Opinion editor's note: Editorials represent the opinions of the Star Tribune Editorial Board, which operates independently from the newsroom.


Minnesota House and Senate bills that would have allocated $50 million in one-time funding to lure major sports events to the state likely won't pass at that funding level this year. The House reduced its request to $6 million, and Gov. Tim Walz has $6 million in his revised budget. But the Senate didn't include anything for the effort.

Lawmakers should consider a larger amount during upcoming conference committee talks, even if the $50 million request is not resuscitated.

The Star Tribune Editorial Board has long maintained that Minnesota should invest public dollars in sports and events marketing largely because of the economic activity that they generate. When hundreds or thousands of fans come here, local communities profit as hotels, restaurants and the airport are packed with visitors.

The $50 million request came from Minnesota Sports and Events (MNSE), the nonprofit that was created to bid for large events such as the Super Bowl, college sports championships, and other national and international tournaments.

Historically in Minnesota, the cost of bidding for and hosting events has been funded by corporate and other donations. But Wendy Blackshaw, the president and CEO of MNSE, told an editorial writer that the bidding world has changed dramatically since the pandemic. Corporate contributions are down, she said, and Minnesota cannot compete with other markets that have reliable sources of state funding to add to corporate sponsorships.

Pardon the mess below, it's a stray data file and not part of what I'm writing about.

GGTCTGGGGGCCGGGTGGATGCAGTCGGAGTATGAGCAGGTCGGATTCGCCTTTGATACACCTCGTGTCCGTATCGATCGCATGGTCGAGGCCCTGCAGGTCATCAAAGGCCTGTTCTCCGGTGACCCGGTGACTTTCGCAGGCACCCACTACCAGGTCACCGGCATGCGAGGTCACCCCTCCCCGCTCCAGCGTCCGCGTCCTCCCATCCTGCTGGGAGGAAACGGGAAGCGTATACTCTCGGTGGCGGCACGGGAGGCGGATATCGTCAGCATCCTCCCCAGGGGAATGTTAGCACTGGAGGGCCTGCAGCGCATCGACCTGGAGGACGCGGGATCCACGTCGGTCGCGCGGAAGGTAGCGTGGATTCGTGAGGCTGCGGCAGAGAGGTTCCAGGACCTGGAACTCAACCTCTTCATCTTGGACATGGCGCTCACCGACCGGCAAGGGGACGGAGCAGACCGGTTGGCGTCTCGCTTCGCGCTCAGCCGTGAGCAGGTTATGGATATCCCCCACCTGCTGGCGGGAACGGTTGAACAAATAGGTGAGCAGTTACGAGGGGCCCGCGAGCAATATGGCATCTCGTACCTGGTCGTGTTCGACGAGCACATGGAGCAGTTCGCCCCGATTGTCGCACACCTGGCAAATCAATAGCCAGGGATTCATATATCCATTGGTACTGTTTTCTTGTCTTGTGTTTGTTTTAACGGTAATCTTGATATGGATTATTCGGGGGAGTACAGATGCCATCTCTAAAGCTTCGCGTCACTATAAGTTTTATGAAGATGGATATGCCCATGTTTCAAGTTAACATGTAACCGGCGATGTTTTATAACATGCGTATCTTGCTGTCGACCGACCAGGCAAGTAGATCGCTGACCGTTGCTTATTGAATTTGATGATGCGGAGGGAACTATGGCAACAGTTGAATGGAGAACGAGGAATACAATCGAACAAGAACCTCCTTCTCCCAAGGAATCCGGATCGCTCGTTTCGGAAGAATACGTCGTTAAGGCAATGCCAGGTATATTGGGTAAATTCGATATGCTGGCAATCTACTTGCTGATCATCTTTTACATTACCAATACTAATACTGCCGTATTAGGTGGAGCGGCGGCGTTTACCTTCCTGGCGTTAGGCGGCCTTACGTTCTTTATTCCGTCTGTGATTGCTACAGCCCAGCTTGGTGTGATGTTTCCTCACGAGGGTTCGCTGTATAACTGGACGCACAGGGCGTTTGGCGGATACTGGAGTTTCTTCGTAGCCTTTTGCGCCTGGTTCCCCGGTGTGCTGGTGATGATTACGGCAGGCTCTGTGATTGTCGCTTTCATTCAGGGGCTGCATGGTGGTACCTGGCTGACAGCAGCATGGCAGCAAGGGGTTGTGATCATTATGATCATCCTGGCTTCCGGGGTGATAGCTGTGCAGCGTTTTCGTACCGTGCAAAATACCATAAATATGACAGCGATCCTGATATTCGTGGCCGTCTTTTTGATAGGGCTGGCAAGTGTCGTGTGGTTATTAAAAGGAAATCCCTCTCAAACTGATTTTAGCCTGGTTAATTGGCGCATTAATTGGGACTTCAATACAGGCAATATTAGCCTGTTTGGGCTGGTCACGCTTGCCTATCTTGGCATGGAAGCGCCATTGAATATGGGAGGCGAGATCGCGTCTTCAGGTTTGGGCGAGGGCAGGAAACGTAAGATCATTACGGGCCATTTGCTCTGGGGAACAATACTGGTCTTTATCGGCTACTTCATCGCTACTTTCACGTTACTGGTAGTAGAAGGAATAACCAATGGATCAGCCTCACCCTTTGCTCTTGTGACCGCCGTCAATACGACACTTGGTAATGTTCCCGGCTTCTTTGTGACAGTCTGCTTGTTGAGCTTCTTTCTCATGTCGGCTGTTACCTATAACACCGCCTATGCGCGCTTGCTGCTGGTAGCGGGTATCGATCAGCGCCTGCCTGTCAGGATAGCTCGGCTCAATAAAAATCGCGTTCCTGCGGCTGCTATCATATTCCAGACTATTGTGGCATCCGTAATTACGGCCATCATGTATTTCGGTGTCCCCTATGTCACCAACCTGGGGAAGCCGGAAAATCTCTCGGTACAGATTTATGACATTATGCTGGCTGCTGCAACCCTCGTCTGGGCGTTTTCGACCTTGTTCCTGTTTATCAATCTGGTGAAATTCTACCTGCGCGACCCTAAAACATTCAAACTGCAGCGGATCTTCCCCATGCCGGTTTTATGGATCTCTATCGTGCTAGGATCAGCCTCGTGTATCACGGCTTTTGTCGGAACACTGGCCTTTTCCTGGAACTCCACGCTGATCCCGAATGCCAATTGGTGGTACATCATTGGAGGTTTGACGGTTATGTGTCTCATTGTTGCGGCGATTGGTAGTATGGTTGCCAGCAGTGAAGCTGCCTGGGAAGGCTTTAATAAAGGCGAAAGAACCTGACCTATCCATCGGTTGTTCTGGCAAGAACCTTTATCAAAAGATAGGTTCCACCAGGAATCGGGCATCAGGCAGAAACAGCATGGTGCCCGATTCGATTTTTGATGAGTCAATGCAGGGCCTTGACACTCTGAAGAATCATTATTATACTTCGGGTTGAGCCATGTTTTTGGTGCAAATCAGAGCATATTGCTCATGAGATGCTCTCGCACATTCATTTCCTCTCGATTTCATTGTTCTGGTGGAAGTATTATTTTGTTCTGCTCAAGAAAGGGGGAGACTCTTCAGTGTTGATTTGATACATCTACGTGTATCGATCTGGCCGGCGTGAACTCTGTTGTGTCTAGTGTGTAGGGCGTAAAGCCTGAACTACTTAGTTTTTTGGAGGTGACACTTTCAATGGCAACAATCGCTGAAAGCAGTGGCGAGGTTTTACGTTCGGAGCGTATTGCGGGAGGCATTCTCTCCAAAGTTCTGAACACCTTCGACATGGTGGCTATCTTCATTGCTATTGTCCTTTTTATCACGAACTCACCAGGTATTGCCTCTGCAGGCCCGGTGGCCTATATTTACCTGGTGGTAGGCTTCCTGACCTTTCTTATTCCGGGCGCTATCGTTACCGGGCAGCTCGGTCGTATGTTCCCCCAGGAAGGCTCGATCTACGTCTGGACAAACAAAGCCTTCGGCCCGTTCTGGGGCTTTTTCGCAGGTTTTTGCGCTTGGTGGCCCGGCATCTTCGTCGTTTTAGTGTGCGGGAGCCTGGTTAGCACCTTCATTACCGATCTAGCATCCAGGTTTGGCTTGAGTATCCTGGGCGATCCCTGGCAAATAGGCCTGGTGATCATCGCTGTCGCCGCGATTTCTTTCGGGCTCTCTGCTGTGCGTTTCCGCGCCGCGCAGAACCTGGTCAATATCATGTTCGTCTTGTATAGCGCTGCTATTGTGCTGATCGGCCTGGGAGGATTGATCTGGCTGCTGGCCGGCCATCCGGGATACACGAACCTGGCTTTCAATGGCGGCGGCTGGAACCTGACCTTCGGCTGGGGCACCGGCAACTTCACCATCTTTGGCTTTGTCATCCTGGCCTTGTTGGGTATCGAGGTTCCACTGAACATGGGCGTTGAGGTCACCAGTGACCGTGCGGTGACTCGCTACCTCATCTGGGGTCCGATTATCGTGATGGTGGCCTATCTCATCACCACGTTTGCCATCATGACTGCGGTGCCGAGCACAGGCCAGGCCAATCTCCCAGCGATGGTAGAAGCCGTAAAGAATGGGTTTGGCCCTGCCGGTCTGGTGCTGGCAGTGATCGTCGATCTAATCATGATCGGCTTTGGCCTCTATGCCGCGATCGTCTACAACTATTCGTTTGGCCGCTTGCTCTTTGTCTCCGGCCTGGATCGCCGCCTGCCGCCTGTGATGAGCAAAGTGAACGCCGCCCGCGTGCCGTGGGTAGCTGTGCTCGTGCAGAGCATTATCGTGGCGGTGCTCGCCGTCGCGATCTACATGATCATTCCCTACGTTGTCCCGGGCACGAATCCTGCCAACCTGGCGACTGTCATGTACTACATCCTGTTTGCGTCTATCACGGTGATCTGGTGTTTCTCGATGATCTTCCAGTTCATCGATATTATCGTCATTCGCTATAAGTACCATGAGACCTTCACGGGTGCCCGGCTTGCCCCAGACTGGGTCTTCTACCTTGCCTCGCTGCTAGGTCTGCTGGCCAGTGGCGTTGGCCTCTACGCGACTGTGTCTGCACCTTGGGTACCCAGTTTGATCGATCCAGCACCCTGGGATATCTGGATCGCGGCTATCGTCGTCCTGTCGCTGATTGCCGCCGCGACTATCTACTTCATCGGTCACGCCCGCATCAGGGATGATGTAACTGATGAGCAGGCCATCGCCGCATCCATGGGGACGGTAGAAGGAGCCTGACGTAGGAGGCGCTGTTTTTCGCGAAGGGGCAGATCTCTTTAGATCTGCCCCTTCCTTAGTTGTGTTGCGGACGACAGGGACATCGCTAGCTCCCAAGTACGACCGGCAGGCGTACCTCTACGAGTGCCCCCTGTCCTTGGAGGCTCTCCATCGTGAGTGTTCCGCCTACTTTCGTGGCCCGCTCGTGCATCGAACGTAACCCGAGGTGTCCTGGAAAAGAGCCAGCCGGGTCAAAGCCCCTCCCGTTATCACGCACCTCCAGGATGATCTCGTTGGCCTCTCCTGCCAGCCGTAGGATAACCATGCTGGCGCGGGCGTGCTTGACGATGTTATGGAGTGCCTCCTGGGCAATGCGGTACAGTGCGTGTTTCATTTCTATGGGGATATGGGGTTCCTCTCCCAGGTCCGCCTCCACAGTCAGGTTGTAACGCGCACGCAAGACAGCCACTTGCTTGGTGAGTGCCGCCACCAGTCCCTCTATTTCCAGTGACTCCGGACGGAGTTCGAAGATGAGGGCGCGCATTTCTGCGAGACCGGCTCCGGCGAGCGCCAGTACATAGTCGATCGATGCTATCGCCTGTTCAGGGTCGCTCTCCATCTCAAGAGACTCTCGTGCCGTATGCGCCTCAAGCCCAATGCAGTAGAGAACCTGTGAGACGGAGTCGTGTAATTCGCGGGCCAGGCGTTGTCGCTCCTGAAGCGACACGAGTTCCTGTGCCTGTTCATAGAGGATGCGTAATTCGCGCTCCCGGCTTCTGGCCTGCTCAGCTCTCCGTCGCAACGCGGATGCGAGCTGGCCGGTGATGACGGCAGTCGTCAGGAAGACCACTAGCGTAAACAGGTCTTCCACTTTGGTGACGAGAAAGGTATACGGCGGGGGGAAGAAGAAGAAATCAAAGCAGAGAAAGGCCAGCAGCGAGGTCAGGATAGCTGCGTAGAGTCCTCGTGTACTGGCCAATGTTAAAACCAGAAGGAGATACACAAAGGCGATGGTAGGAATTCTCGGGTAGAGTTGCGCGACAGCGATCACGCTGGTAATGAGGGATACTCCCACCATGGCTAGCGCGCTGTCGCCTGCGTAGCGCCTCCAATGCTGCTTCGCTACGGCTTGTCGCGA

"We're certainly grateful for the $6 million. That might be enough for the gymnastics tournament we're bidding on," she said, referring to the 2024 U.S. Gymnastics Olympic Trials in which Minnesota's Suni Lee is expected to compete. Blackshaw added that without additional funding, there are other bids the organization will have to take a pass on. Events are increasingly requiring that states have funding already secured to demonstrate the ability to host them.

Minnesota was a finalist in the bidding to bring the NCAA Men's Final Four back to U.S. Bank Stadium for any of four years beginning in 2027 but lost out in bidding last fall. The successful bidders — Detroit, Las Vegas, Indianapolis and Arlington, Texas — all had public funding in place.

Blackshaw rightly points out that hosting major events brings other community-building benefits to the state in addition to visitor spending. During the 2018 Super Bowl, for example, there were numerous free events for the public and opportunities to involve underserved populations. And to add to the celebration of women leaders, MNSE offered events and programming to celebrate the 50th anniversary of Title IX in 2022 to highlight the impact of female Minnesota trailblazers.

Rep. Kaohly Vang Her, DFL-St. Paul, author of the original House bill, said in a statement that for every dollar spent on successful bids to host events such as the Super Bowl and other large attractions returns up to $10 in economic benefits returns to the state.

"This is a jobs bill, an economic development bill and a tax growth bill," she said.

The initial measures had significant bipartisan support, with Democrats and Republicans signing on as co-authors. And during hearings, Gophers and North Stars legend Lou Nanne testified via video in support. He said it would cost $18 million to host USA Hockey World Junior Championship, but it would ultimately be a boon for the economy and the reputation of the Twin Cities.

Another bill supporter, Fartun Osman, the founder and president of the Somali Girls Rock Program, said younger athletes are inspired by sports events. And Blackshaw pointed out that significant work was done for American Indian youth connected to the Women's Final Four.

Minnesota has made a significant investment in sports facilities, and those stadiums and arenas should not be empty. State lawmakers should make a significant investment to help MNSE be more competitive as it tries to make Minnesota a viable bidder for major events.